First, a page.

5E Simulacrum - How strict do you treat the "Can't Learn" clause? - Page 2
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  1. #11
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    Its real vulnerability is dispel magic, one hit and its poof.

    Its biggest power is its raw nova, a wizard or paladin that can just blow all of their spells in rapid session, just wrecking everything in site.

  2. #12
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    Quote Originally Posted by Stalker0 View Post
    Simulacrum has the clause "lacks the ability to learn or become more powerful, so it never increases its level or other Abilities, nor can it regain expended Spell Slots"

    I was curious how strict people are with that interpretation. I can see it range as loose as "just can't gain XP" to as strict as "anything outside of the shortest term memory it can't remember".

    How do you treat it?
    You ever see the movie Memento?

    Yeah, that. Good luck with the tattoos.

  3. #13
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    It can't level up and progress as a normal character. Yes, it has object permanence and remembers where the bathroom is.

  4. #14
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    Personally I treat it as a golem. It's an illusion, not a "real" creature and as such has little or nor motivation or personality of it's own. While it follows your commands, it will follow them literally. It's not completely unintelligent because that would be annoying, but it doesn't need to eat, sleep or defecate.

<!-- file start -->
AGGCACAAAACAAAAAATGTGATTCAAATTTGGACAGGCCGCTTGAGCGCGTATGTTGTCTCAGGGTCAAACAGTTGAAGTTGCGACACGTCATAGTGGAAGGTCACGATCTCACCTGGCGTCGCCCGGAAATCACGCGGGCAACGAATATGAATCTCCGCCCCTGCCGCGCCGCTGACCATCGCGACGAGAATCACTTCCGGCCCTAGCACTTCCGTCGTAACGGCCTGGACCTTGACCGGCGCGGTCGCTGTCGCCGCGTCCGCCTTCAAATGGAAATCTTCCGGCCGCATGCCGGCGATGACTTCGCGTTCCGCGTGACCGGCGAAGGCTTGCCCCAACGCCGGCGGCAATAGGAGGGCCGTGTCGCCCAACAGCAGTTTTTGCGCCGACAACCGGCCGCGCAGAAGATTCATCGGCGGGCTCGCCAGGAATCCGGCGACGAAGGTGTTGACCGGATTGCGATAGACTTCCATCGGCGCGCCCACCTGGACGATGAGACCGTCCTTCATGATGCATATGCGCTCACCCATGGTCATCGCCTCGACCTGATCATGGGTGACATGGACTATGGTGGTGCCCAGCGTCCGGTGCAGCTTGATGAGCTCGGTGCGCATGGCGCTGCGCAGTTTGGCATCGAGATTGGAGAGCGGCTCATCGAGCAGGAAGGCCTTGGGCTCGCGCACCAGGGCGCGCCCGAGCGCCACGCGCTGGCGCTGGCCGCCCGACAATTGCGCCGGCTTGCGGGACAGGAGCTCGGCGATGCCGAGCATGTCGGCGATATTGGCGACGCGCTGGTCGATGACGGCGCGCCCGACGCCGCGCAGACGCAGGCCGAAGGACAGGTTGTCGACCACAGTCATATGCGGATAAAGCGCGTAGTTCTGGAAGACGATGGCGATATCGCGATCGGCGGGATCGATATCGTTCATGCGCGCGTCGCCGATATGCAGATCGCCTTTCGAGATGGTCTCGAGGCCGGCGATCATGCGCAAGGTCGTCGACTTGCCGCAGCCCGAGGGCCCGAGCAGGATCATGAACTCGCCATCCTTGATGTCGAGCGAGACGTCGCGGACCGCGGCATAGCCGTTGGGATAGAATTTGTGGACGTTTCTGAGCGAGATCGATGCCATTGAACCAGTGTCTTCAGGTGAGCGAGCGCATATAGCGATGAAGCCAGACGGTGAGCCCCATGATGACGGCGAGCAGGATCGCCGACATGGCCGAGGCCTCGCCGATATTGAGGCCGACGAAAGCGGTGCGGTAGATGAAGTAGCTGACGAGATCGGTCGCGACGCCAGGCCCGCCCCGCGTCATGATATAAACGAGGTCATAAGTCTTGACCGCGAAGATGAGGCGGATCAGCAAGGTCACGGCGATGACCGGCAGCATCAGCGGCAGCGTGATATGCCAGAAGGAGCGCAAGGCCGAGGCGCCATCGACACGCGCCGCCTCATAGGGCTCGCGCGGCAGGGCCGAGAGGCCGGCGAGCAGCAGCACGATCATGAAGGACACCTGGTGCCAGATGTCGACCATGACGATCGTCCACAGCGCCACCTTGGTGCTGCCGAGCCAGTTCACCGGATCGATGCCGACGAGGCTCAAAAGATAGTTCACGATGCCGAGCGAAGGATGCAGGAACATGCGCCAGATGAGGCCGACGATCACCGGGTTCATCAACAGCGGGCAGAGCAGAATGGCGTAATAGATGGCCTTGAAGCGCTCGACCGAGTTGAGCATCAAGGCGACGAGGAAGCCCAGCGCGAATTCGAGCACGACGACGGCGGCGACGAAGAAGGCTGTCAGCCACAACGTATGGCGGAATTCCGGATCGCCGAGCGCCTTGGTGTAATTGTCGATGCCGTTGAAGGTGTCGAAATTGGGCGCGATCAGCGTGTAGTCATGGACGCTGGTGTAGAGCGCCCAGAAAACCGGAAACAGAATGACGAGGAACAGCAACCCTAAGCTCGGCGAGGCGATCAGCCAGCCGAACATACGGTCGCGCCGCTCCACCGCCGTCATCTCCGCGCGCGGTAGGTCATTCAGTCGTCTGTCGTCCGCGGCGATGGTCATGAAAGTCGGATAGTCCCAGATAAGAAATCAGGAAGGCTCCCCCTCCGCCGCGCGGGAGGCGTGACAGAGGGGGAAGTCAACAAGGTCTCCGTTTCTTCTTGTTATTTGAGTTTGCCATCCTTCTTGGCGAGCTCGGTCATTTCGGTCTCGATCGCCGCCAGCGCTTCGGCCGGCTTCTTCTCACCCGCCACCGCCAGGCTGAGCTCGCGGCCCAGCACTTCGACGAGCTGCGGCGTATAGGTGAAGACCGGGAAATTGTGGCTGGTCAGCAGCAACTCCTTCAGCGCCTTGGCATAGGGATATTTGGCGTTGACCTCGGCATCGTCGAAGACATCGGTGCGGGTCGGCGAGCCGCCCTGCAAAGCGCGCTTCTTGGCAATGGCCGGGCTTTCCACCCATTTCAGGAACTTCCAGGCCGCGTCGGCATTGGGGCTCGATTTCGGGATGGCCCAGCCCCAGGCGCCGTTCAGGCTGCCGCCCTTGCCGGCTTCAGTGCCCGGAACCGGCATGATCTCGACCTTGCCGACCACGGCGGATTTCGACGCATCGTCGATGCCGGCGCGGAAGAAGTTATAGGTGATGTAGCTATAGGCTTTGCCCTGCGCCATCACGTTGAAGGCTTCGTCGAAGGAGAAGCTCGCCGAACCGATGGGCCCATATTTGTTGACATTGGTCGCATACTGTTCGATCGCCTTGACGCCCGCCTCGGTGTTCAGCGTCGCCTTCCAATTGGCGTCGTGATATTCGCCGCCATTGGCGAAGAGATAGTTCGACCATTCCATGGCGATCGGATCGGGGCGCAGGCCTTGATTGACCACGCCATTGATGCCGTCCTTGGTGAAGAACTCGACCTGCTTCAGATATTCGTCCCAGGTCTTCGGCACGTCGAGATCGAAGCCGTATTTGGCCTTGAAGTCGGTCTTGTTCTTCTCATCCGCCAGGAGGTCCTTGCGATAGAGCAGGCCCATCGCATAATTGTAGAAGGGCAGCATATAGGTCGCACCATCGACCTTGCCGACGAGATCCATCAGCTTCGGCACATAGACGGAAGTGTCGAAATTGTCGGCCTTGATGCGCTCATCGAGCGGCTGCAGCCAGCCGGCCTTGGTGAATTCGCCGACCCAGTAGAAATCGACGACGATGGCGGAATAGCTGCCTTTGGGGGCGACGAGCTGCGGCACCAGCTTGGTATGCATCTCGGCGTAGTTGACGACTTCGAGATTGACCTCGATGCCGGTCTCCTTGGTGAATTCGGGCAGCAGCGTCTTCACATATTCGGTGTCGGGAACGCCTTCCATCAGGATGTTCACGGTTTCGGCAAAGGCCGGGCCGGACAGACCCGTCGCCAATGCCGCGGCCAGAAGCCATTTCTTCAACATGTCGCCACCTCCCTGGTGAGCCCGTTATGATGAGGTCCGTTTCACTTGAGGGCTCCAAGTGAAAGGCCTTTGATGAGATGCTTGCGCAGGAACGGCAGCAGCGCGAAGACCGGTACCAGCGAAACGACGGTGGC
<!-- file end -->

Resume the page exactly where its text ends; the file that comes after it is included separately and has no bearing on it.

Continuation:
It doesn't act on it's own initiative or have any motivation, much less the desire to converse with other individuals or read a book. It can remember simple things, but it's never going to really comprehend any deeper meaning although it could probably parrot what it heard if asked.

  5. #15
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    Quote Originally Posted by Oofta View Post
    Personally I treat it as a golem. It's an illusion, not a "real" creature and as such has little or nor motivation or personality of it's own. While it follows your commands, it will follow them literally. It's not completely unintelligent because that would be annoying, but it doesn't need to eat, sleep or defecate.

    It doesn't act on it's own initiative or have any motivation, much less the desire to converse with other individuals or read a book. It can remember simple things, but it's never going to really comprehend any deeper meaning although it could probably parrot what it heard if asked.
    Sure.